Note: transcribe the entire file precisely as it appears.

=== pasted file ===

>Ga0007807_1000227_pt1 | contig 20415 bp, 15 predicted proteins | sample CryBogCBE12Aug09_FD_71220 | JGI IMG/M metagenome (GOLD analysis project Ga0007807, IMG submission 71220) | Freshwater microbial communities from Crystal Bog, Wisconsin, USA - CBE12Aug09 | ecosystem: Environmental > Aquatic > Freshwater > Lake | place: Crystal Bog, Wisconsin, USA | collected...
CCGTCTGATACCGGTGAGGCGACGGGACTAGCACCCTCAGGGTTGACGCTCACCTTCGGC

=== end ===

>Ga0007807_1000227_pt1 | contig 20415 bp, 15 predicted proteins | sample CryBogCBE12Aug09_FD_71220 | JGI IMG/M metagenome (GOLD analysis project Ga0007807, IMG submission 71220) | Freshwater microbial communities from Crystal Bog, Wisconsin, USA - CBE12Aug09 | ecosystem: Environmental > Aquatic > Freshwater > Lake | place: Crystal Bog, Wisconsin, USA | collected...
CCGTCTGATACCGGTGAGGCGACGGGACTAGCACCCTCAGGGTTGACGCTCACCTTCGGC